Here are some other neat local advertisements from this issue:

Advertisement for WMUR-TV's Daily Popeye Theatre
Advertisement for WMUR-TV’s Daily Popeye Theatre – Copyright 1965 Triangle Publications, Inc.
Advertisement for WTEV's Sunday Worship Programming
Advertisement for WTEV’s Sunday Worship Programming – Copyright 1965 Triangle Publications, Inc.

Here are the episode descriptions for Dateline Boston, a local series broadcast live and in color Monday through Friday from 6-6:25PM on WHDH-TV (Channel 5):

Monday, April 12th, 1965
“Twenty-Four Beacon Street.” Part I, with a look at the Massachusetts Senate in session.

Tuesday, April 13th, 1965
“Twenty-Four Beacon Street.” Part 2, takes a look at the Massachusetts Senate in session.

Wednesday, April 14th, 1965
“Come and Meet the Arts” with guest Sonya Hamlin, school and community lecturer on the arts.

Thursday, April 15th, 1965
[No description provided.]

Friday, April 16th, 1965
Dr. Edwin P. Boothe continues his chronology of the Civil War with particularly comments on the events which influenced the final outcome of the war.

That’s it for this week. Hit the comments with your thoughts.


13 Comments

  • Bob Capuano says:

    It just brings back fond memories before going to Vietnam….

  • Karen Martin says:

    This is not a comment on the TV Guide issue, but a bit of Walter Brennan trivia. Mr. Brennan’s distinctive craggy voice was the result of his military service during the first World War, when his vocal cords were damaged by a mustard gas attack. I recently learned that, and found it so interesting that I wanted to tell someone, but most of my friends have no idea who Walter Brennan was, so I “barged in” here, where it’s okay to have an interest in actors who worked long ago.

    Thank you, TV Obscurities, for providing a “safe haven” for people like myself who are fascinated by historical forms of media entertainment.

  • Jon says:

    I remember first hearing about Walter Brennan at the time of his passing in 1974. A few years after that I enjoyed seeing him in “The Real McCoys”, and years later I saw him on video in the movie “Who’s Minding the Mint?”.

    “TV Guide published a notice in the Tuesday, April 12th listings explaining that several stations would pre-empt network programming if a sixth game of the NBA Easter Division play-off between the Boston Celtics and the Philadelphia 76s was required. It was, so WHDH-TV, WTEV (Channel 6), WJZB (Channel 14), and WIHS-TV (Channel 38) carried the game.”
    April 12, 1965 fell on a Monday. Was this actually Tuesday, April 13?

    It’s interesting that WTEV would have studio chapels on-site, and it would probably never happen nowadays.

    • Ken Douglas says:

      You know Jon, i didn’t even realize The Real McCoys even existed. I never watched the CBS daytime reruns, i was a wee youngin’ at that time. But thanks to the fact that we could occasionally pull in St. Joseph, MO’s only station, KQTV channel 2, i got to see the show. That station aired it weekday afternoons at 4 PM (CT) from September 1979 to August 1980. I later saw reruns again on ABC Family cable net in the early 2000’s. Interestingly, Kathy Nolan wasn’t even listed int the cast credits during the first few years the show ran in prime time. Only in the later years was she even included in the opening sequence. Could this be part of the reason for the eventual falling out?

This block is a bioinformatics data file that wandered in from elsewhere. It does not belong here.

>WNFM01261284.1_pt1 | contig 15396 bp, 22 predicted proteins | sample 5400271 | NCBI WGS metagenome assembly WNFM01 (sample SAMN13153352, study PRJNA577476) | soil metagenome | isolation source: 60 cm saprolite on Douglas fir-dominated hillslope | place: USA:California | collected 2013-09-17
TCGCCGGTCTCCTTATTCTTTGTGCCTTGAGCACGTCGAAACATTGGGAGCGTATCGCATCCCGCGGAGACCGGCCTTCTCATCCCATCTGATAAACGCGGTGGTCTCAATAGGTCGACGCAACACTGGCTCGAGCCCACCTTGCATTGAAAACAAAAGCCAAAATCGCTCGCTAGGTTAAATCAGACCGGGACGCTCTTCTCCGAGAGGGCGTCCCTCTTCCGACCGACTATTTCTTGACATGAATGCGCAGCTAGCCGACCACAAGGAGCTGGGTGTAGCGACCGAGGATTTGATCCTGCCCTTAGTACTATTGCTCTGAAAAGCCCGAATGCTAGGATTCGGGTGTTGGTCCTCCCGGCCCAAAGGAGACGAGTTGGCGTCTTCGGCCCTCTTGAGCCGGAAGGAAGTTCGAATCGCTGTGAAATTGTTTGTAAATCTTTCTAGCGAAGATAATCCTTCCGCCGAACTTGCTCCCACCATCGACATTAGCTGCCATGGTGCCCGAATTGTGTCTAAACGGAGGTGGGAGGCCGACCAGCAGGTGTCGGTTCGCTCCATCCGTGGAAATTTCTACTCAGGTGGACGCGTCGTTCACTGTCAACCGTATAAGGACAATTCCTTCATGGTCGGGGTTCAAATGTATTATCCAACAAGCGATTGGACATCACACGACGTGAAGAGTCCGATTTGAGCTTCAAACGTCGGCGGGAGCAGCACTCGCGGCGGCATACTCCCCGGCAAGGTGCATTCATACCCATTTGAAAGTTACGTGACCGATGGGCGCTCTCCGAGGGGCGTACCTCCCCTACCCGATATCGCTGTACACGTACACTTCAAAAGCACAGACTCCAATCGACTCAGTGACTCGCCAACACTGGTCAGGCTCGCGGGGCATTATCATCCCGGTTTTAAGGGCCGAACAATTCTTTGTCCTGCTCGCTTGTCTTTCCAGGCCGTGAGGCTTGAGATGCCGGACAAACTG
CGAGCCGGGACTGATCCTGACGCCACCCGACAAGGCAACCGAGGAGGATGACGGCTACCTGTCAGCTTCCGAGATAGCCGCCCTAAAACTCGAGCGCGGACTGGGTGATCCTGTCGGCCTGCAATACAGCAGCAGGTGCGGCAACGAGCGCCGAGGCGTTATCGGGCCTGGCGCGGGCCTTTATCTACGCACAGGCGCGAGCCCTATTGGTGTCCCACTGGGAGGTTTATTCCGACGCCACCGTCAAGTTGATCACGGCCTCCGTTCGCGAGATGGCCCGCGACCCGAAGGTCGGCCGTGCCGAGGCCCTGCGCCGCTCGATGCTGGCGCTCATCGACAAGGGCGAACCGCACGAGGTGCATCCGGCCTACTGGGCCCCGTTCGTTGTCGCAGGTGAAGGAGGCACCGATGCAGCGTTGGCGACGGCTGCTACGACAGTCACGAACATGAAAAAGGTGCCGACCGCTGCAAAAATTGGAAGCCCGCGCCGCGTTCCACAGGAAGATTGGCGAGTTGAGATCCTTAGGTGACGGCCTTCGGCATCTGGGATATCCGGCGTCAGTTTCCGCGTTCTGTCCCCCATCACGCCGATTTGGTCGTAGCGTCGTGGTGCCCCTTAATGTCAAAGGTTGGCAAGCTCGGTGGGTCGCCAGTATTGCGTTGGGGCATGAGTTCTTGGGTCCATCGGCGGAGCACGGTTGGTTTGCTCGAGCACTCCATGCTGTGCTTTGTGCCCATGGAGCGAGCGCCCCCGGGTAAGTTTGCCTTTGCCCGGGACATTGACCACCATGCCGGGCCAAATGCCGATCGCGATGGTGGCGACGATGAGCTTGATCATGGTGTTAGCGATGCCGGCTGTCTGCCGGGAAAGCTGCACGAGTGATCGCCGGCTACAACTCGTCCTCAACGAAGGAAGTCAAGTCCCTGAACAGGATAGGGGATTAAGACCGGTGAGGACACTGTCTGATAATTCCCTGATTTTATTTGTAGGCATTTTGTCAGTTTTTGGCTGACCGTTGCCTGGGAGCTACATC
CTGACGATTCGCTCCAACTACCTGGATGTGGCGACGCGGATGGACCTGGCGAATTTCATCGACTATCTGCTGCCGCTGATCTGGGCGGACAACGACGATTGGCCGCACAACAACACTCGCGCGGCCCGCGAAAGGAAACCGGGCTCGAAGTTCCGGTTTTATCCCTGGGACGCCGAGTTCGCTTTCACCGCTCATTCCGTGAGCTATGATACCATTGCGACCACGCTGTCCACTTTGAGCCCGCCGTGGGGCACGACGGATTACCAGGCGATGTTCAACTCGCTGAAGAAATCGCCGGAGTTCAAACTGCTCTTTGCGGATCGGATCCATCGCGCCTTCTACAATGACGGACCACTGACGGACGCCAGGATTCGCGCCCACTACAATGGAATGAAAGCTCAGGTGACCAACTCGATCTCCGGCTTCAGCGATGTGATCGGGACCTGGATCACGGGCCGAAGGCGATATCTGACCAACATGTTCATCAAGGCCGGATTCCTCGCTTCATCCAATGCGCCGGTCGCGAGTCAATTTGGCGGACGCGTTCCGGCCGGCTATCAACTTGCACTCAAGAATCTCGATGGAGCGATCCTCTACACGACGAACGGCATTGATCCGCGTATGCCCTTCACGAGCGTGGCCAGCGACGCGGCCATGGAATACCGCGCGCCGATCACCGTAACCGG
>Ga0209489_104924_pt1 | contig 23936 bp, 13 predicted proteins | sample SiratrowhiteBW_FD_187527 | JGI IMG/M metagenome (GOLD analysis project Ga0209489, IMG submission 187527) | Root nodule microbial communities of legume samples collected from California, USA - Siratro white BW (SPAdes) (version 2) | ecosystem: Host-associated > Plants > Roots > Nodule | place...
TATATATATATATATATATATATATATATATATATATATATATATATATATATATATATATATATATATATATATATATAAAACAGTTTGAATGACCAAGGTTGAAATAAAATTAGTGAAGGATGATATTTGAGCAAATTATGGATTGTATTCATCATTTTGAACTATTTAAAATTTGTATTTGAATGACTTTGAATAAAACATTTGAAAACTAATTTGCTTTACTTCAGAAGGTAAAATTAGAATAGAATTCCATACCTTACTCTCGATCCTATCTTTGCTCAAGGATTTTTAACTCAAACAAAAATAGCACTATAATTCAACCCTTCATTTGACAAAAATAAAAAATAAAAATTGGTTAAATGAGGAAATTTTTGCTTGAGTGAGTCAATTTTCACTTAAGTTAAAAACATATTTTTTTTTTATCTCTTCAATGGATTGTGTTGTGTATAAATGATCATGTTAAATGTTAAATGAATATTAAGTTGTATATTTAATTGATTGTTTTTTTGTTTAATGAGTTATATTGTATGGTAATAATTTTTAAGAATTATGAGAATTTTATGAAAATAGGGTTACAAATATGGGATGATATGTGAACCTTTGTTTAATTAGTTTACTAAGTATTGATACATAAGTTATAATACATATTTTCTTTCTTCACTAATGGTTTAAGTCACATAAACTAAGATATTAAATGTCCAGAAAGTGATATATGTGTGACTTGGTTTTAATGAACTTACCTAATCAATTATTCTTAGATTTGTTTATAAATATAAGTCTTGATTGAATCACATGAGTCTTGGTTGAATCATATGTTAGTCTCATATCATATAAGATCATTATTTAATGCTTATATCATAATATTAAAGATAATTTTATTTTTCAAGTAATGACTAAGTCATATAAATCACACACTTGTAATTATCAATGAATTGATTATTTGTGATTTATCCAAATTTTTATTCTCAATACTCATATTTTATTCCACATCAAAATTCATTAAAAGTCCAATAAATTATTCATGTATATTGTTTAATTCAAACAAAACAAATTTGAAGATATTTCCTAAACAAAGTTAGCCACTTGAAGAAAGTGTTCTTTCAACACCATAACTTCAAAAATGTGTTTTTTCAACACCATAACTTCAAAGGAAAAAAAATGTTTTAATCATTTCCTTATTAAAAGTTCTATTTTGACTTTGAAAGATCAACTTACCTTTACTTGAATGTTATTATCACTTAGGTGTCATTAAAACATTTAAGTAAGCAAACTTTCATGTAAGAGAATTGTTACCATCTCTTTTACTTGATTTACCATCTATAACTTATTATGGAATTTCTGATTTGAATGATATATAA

Walter wasn’t much of a singer, probably because of his voice, but he is known for his only hit record, “Old Rivers”, which came out in 1962-the year the series moved from ABC to CBS. A certain someone forgot to mention that. Ironically, i first saw “Who’s Minding the Mint?” sometime in the early 70’s. It aired first on ABC’s “Sunday Night Movie” and KC affiliate KMBC-TV channel 9 also aired it locally a few years later. Brennan also did a Christmas recording i like, titled “Henry Had a Merry Christmas”, about a turkey named Henry. Look it up on YouTube, i think you might like it.
      And it is fascinating for a TV station to have on site studio chapels. Guess that’s part of what helped WTEV (now WLNE) stand out from all other outlets-in New England or elsewhere.

      • Mike Doran says:

        As a certified Fifties Kid, I remember The Real McCoys in its early ABC net first run, starting in fall of 1957.
        The opening titles were keyed to Harry Ruby’s theme song
        “That’s Grandpappy Amos, the head of the clan …”, Walter Brennan, billed on screen.
        “And now here’s Luke, who beams with joy …”, Richard Crenna, billed on screen.
        ” … since he made Kate Mrs. Luke McCoy!” , Kathy Nolan, billed on screen.
        So it went for The Real McCoys’s five year run on ABC primetime.
        Kathy Nolan left the show in 1962, when it moved to CBS.
        The redone opening titles gave billing to Brennan and Crenna, along with revised lyrics for the theme song.
        At that same time, the daytime reruns began on CBS, unchanged except for the elimination of the original lyrics, and alteration of the title to simply The McCoys.
        I saw those reruns on CBS daytime for much of the ’60s, and I remember Kathy Nolan’s name and face as always being in there.
        What subsequent syndicators may have done with or to the openings over the years – anybody’s guess.
        But that original opening, theme song and all, is a solid memory of my ’50s kidhood – and so is Kathy Nolan’s co-star billing thereon.

    • Robert says:

      It was Tuesday, April 13th. Thanks for the correction.

      • Jon says:

        Thanks, Robert. One more I just noticed: